Hildegard von Bingen: O eterne Deus
Translated into ‘O eternal God’, this short antiphon by Hildegard von Bingen talks about central themes of love and the dawning of humankind. She uses lots of imagery of light and divinity, making this a hopeful antiphon.
Latin and English translations
O eterne Deus, / O eternal God,
nunc tibi placeat ut in amore illo ardeas, / may you be pleased to blaze once more in love
ut membra illa simus, que fecisti in eodem amore, / and to reforge us as the limbs you fashioned in that love
Cum Filium tuum genuisti in prima aurora ante omnem creaturam / when first you bore your Son upon the primal dawn before all things created
et inspice necessitatem hanc que super nos cadit / Look upon this need that over us has fallen
et abstrahe eam a nobis propter Filium tuum, / draw it off from us according to your Son,
et perduc nos in leticiam salutis. / and lead us back into salvation’s wholesome happiness.
Set in the mode of E, O eterne Deus is primarily syllabic with hints of a few neumatic phrases throughout. The theme of love takes over the whole antiphon, with Bingen emphasising its importance through musical impact on words such as ‘amore’ (love). The highest pitch point of the whole piece is a G, which rests on the second repetition of ‘amore’.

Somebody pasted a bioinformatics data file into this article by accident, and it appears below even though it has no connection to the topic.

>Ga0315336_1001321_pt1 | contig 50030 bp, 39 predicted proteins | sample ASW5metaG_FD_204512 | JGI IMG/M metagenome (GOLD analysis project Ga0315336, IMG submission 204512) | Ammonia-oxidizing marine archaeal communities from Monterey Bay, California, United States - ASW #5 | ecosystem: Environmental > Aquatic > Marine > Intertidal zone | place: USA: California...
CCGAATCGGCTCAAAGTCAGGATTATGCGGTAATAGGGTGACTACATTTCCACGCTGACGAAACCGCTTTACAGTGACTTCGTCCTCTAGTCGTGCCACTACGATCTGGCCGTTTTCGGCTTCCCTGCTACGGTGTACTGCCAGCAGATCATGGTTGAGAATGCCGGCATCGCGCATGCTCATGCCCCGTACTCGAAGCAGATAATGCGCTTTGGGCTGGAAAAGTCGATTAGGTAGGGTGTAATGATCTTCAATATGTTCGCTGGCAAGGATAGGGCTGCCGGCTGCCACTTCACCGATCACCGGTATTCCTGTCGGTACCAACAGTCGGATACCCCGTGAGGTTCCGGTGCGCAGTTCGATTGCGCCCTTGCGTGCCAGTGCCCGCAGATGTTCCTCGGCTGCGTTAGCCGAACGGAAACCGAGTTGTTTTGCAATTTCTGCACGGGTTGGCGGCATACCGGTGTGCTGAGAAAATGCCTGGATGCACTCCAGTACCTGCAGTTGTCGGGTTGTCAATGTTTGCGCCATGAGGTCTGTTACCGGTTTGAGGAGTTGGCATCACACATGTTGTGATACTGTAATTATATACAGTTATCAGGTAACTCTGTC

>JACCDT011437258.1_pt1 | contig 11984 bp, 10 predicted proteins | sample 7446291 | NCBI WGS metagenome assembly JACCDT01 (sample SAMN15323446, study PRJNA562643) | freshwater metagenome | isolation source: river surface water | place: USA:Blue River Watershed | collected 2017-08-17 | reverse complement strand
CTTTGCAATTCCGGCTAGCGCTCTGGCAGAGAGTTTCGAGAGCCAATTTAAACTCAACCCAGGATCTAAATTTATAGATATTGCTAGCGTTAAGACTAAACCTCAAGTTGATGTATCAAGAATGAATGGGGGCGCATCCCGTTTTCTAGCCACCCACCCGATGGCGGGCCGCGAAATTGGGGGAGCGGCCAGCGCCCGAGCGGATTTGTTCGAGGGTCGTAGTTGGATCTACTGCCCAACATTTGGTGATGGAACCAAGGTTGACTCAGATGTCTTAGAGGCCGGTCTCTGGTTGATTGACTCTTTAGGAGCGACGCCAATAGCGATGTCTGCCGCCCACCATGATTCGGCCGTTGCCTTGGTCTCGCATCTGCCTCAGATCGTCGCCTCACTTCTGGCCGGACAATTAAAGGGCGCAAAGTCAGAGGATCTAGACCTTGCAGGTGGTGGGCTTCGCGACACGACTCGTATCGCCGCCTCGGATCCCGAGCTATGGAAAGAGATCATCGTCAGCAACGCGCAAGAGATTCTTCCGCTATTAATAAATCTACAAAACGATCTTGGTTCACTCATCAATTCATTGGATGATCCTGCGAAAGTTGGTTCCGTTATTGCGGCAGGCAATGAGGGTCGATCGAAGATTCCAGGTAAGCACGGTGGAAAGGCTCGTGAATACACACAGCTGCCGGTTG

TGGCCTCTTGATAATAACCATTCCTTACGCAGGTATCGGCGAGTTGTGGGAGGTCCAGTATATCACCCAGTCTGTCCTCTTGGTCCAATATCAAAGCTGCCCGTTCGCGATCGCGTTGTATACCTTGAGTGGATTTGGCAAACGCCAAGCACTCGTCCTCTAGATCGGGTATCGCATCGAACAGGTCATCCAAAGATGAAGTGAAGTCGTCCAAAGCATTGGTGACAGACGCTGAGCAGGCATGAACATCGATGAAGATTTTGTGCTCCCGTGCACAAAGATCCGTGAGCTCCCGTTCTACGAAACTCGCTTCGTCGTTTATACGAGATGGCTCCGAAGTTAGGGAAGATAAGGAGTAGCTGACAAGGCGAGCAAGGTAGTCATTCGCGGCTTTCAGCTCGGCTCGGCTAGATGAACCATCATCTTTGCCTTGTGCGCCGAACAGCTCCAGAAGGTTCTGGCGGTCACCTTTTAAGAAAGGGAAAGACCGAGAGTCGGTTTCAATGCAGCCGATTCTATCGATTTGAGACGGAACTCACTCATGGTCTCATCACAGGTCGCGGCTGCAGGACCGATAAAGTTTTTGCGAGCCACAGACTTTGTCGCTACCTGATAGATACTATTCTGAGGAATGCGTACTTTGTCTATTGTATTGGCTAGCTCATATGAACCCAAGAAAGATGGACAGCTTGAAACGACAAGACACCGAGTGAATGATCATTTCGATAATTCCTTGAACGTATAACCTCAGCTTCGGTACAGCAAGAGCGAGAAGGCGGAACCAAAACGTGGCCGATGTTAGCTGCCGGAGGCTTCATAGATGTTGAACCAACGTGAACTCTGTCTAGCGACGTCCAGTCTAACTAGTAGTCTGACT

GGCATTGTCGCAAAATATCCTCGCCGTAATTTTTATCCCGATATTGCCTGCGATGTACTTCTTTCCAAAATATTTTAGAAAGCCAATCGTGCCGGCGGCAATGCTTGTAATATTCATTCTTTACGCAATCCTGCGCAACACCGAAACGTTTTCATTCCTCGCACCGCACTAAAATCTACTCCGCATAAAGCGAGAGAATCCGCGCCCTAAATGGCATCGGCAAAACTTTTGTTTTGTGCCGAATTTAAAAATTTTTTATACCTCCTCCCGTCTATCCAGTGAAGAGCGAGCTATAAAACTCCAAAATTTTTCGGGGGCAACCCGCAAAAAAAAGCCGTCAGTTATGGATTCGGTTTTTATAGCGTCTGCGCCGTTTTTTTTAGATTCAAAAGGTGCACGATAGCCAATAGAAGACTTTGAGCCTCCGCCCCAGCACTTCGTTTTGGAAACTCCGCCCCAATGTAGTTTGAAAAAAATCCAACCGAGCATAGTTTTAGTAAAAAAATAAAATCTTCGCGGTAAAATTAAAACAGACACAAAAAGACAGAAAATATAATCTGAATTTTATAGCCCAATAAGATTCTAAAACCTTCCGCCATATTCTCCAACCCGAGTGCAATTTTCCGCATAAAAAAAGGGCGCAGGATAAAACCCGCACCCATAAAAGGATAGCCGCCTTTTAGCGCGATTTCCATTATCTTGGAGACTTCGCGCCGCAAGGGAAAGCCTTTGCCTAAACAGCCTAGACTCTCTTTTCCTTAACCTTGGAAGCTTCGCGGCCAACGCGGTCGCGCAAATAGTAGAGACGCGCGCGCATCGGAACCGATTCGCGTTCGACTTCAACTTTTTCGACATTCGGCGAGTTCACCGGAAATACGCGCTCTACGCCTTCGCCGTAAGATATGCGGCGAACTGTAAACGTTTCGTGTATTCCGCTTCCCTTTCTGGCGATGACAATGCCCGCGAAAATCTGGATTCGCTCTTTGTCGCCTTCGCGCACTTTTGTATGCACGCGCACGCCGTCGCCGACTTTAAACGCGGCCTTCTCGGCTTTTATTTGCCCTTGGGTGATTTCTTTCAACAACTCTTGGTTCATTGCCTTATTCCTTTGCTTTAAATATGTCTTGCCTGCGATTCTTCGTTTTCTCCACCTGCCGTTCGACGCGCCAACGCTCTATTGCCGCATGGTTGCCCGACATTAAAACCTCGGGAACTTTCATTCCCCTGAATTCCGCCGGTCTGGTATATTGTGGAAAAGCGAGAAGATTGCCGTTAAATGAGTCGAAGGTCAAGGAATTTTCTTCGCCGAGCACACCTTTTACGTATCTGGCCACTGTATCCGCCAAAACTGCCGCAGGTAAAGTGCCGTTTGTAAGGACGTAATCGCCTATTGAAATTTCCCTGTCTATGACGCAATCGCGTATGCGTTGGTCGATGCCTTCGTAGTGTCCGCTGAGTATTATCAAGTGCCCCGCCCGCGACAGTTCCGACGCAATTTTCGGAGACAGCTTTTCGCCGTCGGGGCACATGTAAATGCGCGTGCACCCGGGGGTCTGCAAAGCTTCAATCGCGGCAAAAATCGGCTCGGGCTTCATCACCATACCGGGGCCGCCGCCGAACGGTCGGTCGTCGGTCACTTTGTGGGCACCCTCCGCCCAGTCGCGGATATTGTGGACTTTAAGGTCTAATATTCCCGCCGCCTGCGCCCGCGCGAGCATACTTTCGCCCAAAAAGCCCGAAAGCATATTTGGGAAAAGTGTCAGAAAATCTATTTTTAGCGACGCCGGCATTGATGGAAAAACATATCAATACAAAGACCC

One Hildegard von Bingen scholar write about the musical language of O eterne Deus:
“The music’s language connects the neediness that has overtaken us with the love with which we were first created, and finally points to the agent of that creative and redemptive love: God the Son.”
Bingen also rests on lots of light imagery that naturally encapsulates and showcases her visions of the creation of God the Son. She uses the phrase ‘primal dawn’ which harks back to the beginning of time and its importance in this story. The light imagery here is at its most intense, with ‘dawn’ referring to sunrise and shining a light onto earth – i.e the Son.
O eterne Deus may be short in duration, but Hildegard von Bingen has packed it full of imagery and word painting. Her use of the themes of love, light and the dawn of a new day gives the text a renewed sense of hope and sustainability.
Ⓒ Alex Burns
You might also enjoy… Hildegard von Bingen: O frondens virga
*This blog is part of the ‘German-Speaking Musical Greats Project’ 2019-20